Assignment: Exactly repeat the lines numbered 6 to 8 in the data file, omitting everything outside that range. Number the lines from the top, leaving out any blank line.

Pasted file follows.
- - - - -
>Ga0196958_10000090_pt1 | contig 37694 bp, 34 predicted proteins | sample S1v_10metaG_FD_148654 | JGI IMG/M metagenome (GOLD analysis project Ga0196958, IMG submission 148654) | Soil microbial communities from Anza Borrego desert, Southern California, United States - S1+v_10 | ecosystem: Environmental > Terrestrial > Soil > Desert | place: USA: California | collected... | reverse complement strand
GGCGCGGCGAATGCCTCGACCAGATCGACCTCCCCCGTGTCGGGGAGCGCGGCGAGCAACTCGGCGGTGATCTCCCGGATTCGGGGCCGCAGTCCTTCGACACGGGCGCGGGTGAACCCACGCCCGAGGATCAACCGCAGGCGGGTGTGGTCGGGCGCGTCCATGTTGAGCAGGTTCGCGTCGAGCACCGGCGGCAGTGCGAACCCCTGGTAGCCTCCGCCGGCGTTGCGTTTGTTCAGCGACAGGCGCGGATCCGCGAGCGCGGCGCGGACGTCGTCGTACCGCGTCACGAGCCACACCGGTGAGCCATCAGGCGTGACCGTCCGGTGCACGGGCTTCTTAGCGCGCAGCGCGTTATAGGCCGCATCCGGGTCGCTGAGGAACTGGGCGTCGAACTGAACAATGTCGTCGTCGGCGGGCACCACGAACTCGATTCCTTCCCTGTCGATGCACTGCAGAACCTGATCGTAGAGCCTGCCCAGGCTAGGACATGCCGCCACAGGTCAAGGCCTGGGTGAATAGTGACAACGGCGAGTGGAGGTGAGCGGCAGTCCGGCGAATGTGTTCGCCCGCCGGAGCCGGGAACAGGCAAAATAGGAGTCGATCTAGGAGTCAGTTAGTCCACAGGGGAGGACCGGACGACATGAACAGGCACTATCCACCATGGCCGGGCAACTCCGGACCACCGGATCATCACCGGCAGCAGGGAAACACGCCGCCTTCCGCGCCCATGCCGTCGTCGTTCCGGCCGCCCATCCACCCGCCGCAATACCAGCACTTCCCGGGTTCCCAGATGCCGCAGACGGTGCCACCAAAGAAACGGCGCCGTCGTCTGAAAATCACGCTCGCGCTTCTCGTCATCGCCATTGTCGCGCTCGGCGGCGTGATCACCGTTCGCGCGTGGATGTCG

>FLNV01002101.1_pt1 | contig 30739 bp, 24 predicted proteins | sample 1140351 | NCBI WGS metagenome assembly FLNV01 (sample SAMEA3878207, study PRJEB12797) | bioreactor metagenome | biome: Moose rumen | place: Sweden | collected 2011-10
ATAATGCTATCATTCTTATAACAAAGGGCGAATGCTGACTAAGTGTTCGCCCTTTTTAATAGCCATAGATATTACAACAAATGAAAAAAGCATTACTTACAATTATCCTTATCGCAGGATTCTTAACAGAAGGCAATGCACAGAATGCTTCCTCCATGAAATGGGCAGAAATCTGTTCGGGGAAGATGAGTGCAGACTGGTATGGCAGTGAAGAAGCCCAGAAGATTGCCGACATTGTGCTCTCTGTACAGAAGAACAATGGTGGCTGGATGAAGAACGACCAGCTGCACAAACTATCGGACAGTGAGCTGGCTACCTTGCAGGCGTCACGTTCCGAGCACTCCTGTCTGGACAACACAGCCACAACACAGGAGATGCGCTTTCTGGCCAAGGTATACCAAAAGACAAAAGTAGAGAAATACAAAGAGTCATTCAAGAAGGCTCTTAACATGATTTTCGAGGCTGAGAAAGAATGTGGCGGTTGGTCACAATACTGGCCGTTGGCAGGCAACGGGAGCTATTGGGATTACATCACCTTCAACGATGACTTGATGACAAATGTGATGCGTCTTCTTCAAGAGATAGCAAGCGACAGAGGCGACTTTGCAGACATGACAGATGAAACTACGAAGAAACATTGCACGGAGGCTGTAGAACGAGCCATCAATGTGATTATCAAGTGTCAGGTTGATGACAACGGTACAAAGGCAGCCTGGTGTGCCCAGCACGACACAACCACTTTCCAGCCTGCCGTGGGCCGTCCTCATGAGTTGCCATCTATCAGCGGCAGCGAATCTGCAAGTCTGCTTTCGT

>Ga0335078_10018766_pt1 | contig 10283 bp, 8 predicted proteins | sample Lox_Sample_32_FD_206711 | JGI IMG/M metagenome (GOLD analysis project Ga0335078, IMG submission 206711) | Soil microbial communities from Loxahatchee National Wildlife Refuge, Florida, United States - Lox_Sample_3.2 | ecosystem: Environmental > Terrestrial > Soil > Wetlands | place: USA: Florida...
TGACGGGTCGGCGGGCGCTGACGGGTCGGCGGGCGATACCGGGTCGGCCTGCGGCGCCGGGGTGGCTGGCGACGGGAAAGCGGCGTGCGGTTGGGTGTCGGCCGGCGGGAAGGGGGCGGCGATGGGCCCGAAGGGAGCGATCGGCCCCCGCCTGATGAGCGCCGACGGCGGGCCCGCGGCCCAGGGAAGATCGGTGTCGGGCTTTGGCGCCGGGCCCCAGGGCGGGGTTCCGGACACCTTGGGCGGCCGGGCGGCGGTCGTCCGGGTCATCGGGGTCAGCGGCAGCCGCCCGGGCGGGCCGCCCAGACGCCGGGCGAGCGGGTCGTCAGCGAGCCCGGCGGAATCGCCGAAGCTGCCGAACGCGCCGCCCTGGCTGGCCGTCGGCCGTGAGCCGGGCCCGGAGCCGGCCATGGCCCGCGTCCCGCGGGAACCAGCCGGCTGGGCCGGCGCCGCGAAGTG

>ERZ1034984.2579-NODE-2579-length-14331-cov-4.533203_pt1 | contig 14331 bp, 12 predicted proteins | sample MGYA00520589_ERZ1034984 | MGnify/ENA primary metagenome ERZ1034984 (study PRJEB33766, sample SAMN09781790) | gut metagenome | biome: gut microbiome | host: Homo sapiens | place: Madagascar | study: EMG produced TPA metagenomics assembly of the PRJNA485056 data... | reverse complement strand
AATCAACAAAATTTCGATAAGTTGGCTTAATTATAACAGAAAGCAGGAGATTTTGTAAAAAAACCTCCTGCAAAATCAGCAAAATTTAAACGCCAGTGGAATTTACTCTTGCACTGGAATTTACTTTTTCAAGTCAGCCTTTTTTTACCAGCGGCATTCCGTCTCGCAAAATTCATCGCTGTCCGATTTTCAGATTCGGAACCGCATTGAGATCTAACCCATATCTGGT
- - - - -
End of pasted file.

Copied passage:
TGACGGGTCGGCGGGCGCTGACGGGTCGGCGGGCGATACCGGGTCGGCCTGCGGCGCCGGGGTGGCTGGCGACGGGAAAGCGGCGTGCGGTTGGGTGTCGGCCGGCGGGAAGGGGGCGGCGATGGGCCCGAAGGGAGCGATCGGCCCCCGCCTGATGAGCGCCGACGGCGGGCCCGCGGCCCAGGGAAGATCGGTGTCGGGCTTTGGCGCCGGGCCCCAGGGCGGGGTTCCGGACACCTTGGGCGGCCGGGCGGCGGTCGTCCGGGTCATCGGGGTCAGCGGCAGCCGCCCGGGCGGGCCGCCCAGACGCCGGGCGAGCGGGTCGTCAGCGAGCCCGGCGGAATCGCCGAAGCTGCCGAACGCGCCGCCCTGGCTGGCCGTCGGCCGTGAGCCGGGCCCGGAGCCGGCCATGGCCCGCGTCCCGCGGGAACCAGCCGGCTGGGCCGGCGCCGCGAAGTG

>ERZ1034984.2579-NODE-2579-length-14331-cov-4.533203_pt1 | contig 14331 bp, 12 predicted proteins | sample MGYA00520589_ERZ1034984 | MGnify/ENA primary metagenome ERZ1034984 (study PRJEB33766, sample SAMN09781790) | gut metagenome | biome: gut microbiome | host: Homo sapiens | place: Madagascar | study: EMG produced TPA metagenomics assembly of the PRJNA485056 data... | reverse complement strand
AATCAACAAAATTTCGATAAGTTGGCTTAATTATAACAGAAAGCAGGAGATTTTGTAAAAAAACCTCCTGCAAAATCAGCAAAATTTAAACGCCAGTGGAATTTACTCTTGCACTGGAATTTACTTTTTCAAGTCAGCCTTTTTTTACCAGCGGCATTCCGTCTCGCAAAATTCATCGCTGTCCGATTTTCAGATTCGGAACCGCATTGAGATCTAACCCATATCTGGT